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Thread: The Seiko Prospex Marinemaster Spring Drive GMT (SBDB001)

  1. #1
    Grand Master abraxas's Avatar
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    The Seiko Prospex Marinemaster Spring Drive GMT (SBDB001)

    .
    [i]Recently I have been asked to write an article about ‘future watch trends’ so I better get this out of the way and clear the decks. It’s not a review but a file dump, tidied-up a tad here and there. Picture wise, I ‘borrowed’ stuff from all over the place and as I can never match good photographers… some of the best pics of the SD600 are here:
    http://forums.timezone.com/index.php?t= ... id=4425942

    And here: (if these links go dead, I’ll change them)
    viewtopic.php?f=3&t=80777&start=0&st=0&sk=t&sd=a

    I had to break it into two parts as there is too much material. Here is Part One - What the eyes see. Part Two - The Movement is on Page 2.
    ================================================== ==

    PART 1



    “It’s a WIS Time Machine. There’s nothing else like it, it oozes quality both in terms of materials and execution and it tells the time. Full stop.” (Martin Landau)

    Ever since being invented, watches have fascinated and there probably isn’t one person on the planet that doesn’t want a nice watch. Some get to look inside the back and some get lost in the wonder of what makes them go. Others go deeper still, but you don’t have to. Because watches can be appreciated, and enjoyed on so many levels without ever having to know how to adjust a fusee, or cogitate in machine logic.

    The SD600 though is the kind of watch in which the deeper you go into, the more it has to offer. So we are going to start from the outside (what the eyes can see) because even when the prime reason behind having such a watch might be the movement … any movement can only be as good as the case which houses it.

    * * *

    THE CASE

    The SD600 is a special watch, being the spring drive’s first outing into the sports/tool watch arena. If a professional diver it was going to be, then Seiko could have (and some say should have) easily slotted the spring drive into a Tuna Can case, instead though, they decided to opt for the Marine Master design from the MM300 …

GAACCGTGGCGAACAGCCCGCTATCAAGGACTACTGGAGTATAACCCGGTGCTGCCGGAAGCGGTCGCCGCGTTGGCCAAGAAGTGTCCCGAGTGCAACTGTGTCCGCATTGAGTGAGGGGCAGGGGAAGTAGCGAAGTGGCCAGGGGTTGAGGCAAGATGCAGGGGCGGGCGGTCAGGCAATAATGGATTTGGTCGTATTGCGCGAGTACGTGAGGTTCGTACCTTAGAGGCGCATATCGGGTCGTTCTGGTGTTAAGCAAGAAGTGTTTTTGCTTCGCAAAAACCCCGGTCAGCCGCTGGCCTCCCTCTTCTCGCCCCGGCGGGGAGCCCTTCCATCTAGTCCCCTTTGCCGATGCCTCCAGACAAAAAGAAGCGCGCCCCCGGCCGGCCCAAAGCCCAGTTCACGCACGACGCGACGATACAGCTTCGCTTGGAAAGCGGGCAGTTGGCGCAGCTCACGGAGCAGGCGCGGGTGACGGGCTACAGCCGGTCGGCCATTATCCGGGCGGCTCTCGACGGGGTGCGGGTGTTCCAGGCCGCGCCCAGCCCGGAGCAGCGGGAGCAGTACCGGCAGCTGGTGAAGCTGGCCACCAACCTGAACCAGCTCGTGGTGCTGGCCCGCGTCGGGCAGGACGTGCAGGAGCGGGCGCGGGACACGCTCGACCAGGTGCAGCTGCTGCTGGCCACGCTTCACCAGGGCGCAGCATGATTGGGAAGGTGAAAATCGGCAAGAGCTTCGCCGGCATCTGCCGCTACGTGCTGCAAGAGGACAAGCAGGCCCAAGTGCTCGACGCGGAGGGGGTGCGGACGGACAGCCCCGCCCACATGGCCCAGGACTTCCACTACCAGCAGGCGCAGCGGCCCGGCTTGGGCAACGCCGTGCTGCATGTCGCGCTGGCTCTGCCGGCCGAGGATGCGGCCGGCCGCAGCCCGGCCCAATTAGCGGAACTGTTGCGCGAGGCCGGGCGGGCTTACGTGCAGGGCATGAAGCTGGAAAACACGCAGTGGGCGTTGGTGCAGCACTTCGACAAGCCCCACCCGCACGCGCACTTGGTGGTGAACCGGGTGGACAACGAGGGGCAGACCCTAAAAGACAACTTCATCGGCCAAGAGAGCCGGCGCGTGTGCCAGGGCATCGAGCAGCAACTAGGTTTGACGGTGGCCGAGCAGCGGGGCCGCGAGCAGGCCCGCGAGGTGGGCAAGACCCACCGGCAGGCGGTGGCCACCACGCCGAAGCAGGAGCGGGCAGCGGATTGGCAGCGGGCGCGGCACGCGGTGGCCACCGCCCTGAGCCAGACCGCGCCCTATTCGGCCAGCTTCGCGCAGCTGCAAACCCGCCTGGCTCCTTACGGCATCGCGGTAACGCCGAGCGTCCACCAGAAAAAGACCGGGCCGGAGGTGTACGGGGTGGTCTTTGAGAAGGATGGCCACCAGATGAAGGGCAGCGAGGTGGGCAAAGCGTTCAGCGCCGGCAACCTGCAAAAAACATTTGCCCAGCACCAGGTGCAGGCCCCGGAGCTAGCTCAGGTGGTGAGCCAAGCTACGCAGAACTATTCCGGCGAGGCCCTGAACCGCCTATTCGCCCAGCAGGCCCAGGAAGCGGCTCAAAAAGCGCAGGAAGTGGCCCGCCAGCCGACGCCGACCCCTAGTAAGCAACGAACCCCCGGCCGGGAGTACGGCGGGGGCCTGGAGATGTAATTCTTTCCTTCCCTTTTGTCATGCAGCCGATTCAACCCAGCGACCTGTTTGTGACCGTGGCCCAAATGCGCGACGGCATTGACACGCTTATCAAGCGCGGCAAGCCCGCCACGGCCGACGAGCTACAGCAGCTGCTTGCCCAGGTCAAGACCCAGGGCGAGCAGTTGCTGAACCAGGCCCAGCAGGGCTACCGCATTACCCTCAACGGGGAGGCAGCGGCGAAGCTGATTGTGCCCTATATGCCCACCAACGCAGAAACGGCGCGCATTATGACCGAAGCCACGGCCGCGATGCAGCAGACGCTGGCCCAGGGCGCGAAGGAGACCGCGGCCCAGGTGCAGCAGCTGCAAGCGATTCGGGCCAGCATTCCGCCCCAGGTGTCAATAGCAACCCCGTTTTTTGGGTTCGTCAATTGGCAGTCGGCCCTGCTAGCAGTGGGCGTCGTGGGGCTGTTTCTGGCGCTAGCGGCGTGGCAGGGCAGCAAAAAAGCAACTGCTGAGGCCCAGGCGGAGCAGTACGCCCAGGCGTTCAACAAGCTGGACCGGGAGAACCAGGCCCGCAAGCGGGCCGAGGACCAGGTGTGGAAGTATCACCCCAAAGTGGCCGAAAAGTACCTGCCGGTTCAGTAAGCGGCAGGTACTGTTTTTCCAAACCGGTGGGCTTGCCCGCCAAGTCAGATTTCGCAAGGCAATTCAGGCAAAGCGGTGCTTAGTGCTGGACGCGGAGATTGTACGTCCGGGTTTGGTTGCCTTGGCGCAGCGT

… itself based on the 6159 from 1969. The Grand Seiko that never was.
    http://www.50717.com/notissued/seiko-6159-7001.html



    The Marine Master is Seiko’s answer to the Rolex Submariner. If the Oyster case is designed and others are styled, then the Marine Master case is sculpted. Still unmistakably a Seiko diver, it is planned and executed to the nth degree and the ergonomic elements are an art by themselves.

    For the case (and movement-plates) of the spring drive models, Seiko have used their own “nature based” graphic design they call Slant Mono Form …



    Over the last few years Japan has been culturally shaking off the US yoke and re-discovering itself by looking into its own past and
    finding inspiration from a long and exemplary tradition in metallurgy and natural design.





    Slant Mono Form?!



    Don’t go looking in the dictionary. It’s Engrish (Japanese English)



    You don’t need to speak Japanese to understand what is going on:
    http://www.seiko-watch.co.jp/gs/manufac ... ve_03.html
    http://www.seiko.com.tw/gs/about/tech_3 ... =3&s=3&d=3
    You can also see the Slant Mono Form design concept in the new Seiko Ananta range.



    The SD600 reminds me of two historical divers. First, with the “deep-dial” effect, the Aquastar Benthos 500. (The 4th hand of the Benthos is a depth gauge whereas in the Seiko is a 24H indication … and so what?) As far as diving watches are concerned, the Benthos 500 has visually always been one of my core aspirations.

    And in case you are wondering, the actual dial-depth of the Seiko, is the result of the 5mm sapphire.



    And the second reminder, now in terms of overall case geometry and size, the stunning Omega Seamaster 1000m from the 1970s. I have never owned this watch but did (for a while) have the Flightmaster version and that scared me because it was an exceptionally top-heavy watch. But the titanium case plus the chamfered case sides of the SD600 make it a more wrist-friendly beast to live with.

    Even though I’ve had a few, I’ve never been I great lover of titanium watches and thus my final conclusion was that the material should only be used when the saving of weight is the primary consideration … and in the example of the SD600 it is.



    I specifically remember when Tag Heuer brought out the first polished titanium case with the ‘Kirium Ti’ in the early ‘90s. The result to say the least, was slightly pebbly. These days polished titanium can take a harder edge. Still not as sharp as steel, but acceptable enough. To the casual eye the Seiko surface-hardened Buraitochitan (which means shiny Ti) looks and wears very much like stainless steel. As various watchmakers tend to tend to fall-into and out-of love with Ti it still remains an exotic metal, and shiny Ti even more so.

    General info about …

    Surface-hardened titanium material, surface hardening method of titanium material, watchcase decoration …